“The program includes hosting regional safety seminars, conducting out-of-area road shows designed to educate pilots before they visit, posting signage around the airport, and hosting the ‘Ask a Local’ program where local pilots staff the UNICOM Operations Center,” according to the airport.
TTAD’s Fly Aware program encourages pilots to be mindful of weight and balance, the appropriate fuel mixture for high-elevation performance, wind shear from terrain, wildlife, other aircraft and density altitude. High density altitude occurs during warm weather at high elevation and translates to reduced air density and lower airplane performance. Density altitude is often among the considerations mentioned in accident reports from crashes in the region.
“At airports in higher elevations, such as those in the Western United States, high temperatures sometimes have such an effect on density altitude that safe operations are impossible,” according to the FAA. “In such conditions, operations between midmorning and midafternoon can become extremely hazardous. Even at lower elevations, aircraft performance can become marginal and it may be necessary to reduce aircraft gross weight for safe operations.”
The FAA notes it’s critical for pilots to determine the density altitude and check the appropriate aircraft performance charts during takeoff and landings.
“The higher the density altitude goes, the less performance you get out of your aircraft all around,” says Richard McSpadden, senior vice president of the Aircraft Owners and Pilots Association (AOPA) Air Safety Institute. “It really is a stealthy killer because it sneaks up on you.”
The AOPA has a variety of resources available for pilots to better understand mountain flying. Truckee Tahoe Airport also recently created the Truckee Tahoe Pilots Group to maintain and improve pilot proficiency in the area.
“Mountain flying is not inherently more dangerous,” says TTAD Board Vice President David Diamond. “Pilots have to be more prepared and know what to expect.”
The pilots group is for those who regularly use Truckee Tahoe Airport and was created to educate aviators about airport considerations, offer training incentives and reduce community impact through pilot agreements to adhere to noise abatement procedures.
Flights on the Rise
Although the Truckee airport traces its origins as far back as the 1930s as an emergency landing runway for Boeing’s Trans-Sierra airmail route, the airport’s modern history dates back to the mid-1950s, when business owners began to form the TTAD to bring additional visitors to town.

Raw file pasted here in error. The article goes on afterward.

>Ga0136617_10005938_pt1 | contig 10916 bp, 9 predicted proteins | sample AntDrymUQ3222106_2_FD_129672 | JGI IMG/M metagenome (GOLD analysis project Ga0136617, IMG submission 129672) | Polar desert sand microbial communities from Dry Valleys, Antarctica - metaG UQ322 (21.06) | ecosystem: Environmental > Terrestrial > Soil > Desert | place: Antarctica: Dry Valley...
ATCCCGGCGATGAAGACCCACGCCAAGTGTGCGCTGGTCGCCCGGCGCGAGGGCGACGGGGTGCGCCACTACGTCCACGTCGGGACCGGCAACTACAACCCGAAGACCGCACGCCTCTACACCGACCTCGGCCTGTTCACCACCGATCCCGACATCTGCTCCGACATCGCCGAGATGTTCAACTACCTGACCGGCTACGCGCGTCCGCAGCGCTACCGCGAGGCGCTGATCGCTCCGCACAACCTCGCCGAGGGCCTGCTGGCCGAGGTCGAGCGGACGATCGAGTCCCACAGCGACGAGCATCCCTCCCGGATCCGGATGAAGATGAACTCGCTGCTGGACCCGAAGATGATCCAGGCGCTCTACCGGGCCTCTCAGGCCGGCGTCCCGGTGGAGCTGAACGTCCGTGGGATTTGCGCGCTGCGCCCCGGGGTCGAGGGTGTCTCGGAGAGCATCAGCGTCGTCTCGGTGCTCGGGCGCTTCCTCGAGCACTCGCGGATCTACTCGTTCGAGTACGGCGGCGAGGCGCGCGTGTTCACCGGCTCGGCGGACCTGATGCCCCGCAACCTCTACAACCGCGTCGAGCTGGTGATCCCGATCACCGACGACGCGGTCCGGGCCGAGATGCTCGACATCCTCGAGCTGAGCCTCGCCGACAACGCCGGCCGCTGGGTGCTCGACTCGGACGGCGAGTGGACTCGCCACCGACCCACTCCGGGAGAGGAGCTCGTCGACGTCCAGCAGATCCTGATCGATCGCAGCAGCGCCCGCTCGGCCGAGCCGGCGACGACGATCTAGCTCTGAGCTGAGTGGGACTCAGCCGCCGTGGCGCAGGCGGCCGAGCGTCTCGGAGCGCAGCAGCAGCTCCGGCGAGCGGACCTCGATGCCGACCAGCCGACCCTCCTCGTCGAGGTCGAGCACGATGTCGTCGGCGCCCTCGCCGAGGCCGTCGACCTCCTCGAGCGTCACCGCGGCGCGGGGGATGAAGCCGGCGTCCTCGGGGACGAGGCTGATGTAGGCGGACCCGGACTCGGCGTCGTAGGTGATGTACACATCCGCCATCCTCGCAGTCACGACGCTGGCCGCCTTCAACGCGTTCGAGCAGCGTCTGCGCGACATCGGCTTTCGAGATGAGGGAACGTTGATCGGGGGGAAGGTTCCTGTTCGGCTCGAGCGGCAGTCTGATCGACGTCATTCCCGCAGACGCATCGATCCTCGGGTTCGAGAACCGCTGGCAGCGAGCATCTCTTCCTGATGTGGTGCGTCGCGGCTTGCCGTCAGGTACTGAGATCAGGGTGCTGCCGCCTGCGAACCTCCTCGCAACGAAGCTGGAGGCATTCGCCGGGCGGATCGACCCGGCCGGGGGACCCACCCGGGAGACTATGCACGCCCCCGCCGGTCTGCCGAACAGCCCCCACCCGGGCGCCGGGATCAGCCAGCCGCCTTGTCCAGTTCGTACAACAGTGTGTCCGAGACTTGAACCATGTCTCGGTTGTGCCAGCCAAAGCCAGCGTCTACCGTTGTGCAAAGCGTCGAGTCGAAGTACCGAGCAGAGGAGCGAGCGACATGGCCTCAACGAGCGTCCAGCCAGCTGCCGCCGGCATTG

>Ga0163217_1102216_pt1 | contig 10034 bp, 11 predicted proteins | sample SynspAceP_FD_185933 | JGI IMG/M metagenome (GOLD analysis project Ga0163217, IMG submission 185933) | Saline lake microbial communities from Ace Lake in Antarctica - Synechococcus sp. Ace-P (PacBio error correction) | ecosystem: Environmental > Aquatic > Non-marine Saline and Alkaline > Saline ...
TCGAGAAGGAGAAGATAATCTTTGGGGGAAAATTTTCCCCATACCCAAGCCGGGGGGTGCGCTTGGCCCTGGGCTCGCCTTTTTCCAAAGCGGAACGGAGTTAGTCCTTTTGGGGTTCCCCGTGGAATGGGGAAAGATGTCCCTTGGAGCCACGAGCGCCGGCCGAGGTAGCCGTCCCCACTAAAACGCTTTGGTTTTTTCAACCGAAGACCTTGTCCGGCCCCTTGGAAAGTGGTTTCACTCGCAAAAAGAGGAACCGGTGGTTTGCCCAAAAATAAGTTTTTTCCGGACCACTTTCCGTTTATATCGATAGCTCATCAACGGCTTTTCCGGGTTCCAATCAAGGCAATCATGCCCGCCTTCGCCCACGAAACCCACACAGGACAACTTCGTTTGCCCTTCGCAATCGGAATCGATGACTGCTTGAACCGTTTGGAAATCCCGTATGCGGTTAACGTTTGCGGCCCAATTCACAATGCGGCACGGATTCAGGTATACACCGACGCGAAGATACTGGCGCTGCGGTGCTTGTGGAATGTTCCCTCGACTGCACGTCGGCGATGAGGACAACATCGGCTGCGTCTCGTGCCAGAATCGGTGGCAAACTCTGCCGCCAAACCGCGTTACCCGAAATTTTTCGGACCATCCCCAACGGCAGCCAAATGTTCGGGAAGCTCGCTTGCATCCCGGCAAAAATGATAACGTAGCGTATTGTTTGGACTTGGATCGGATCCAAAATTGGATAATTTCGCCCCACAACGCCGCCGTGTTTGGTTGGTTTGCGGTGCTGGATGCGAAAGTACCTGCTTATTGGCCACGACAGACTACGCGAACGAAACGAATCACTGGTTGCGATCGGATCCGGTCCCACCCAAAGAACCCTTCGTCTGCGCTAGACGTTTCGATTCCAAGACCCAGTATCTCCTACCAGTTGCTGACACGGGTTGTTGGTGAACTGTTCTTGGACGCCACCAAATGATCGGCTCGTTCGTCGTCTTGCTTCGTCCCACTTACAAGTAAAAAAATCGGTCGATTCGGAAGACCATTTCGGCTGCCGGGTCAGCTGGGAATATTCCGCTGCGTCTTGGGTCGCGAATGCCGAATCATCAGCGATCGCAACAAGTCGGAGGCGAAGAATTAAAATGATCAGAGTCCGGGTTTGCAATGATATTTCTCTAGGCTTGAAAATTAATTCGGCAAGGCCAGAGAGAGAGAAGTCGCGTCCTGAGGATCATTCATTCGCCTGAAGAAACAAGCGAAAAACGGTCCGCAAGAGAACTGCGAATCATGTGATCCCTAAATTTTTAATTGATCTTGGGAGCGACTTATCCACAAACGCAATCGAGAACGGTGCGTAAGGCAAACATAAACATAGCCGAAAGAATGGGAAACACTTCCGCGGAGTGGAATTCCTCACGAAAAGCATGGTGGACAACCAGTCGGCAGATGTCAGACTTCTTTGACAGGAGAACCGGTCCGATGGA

The airport has grown substantially in the decades since, with 2020 budgeted revenue of about $19 million (including approximately $6 million from property taxes, about $6 million in aviation revenue and about $5 million in federal grants). The airport views itself as a regional asset that provides benefits to non-flyers, including improved wildfire response, open space and forest health programs, and financial resources for local nonprofits and schools.
Its economic benefits are also substantial, according to a 2017 economic impact report.
“Total impacts are defined as the operations of the airport itself and spending from revenue passengers,” according to the report. “In 2017, this totaled more than $73 million but does not include the $1.6 billion in taxable residential property valuation attributable to second homeownership of those revenue passengers.”
Collin Butcher has seen changes to the airport from his home on Martis Drive. He is among those who have expressed concerns that Truckee taxpayers are subsidizing a small percentage of airport users through their property tax dollars while bearing the brunt of the impacts from flights in the area.
“At the time, we were well aware that we were purchasing in the flight path,” Butcher says of buying his home 10 years ago. “My understanding of the airport at that time was a local community airport, which it was … but the number of flights has changed dramatically.”
Planes flying over can cause regular conversation-stopping disturbances, Butcher says. (During a phone interview in October, the hum of a plane could be heard in the background.)
Truckee airport operations increased from 23,835 in 2010 to 39,392 in 2020, according to information from the airport. Operations most recently peaked in 2019 at 42,250. Jets weighing 12,500 pounds and over have outpaced the overall growth, rising from 3,432 in 2019 to 4,246 in 2020.
“The repetitive flight volume over Truckee neighborhoods, from the flight schools, from the glider school, activity from small prop planes, large jet planes, it’s ever-increasing, and it’s projected to grow significantly over the next 10 years—and I’d like the airport board to address that growth and how future growth is going to be mitigated, how flight patterns will be changed and how risk will be mitigated,” Truckee resident Paul Schectman told the TTAD board this summer.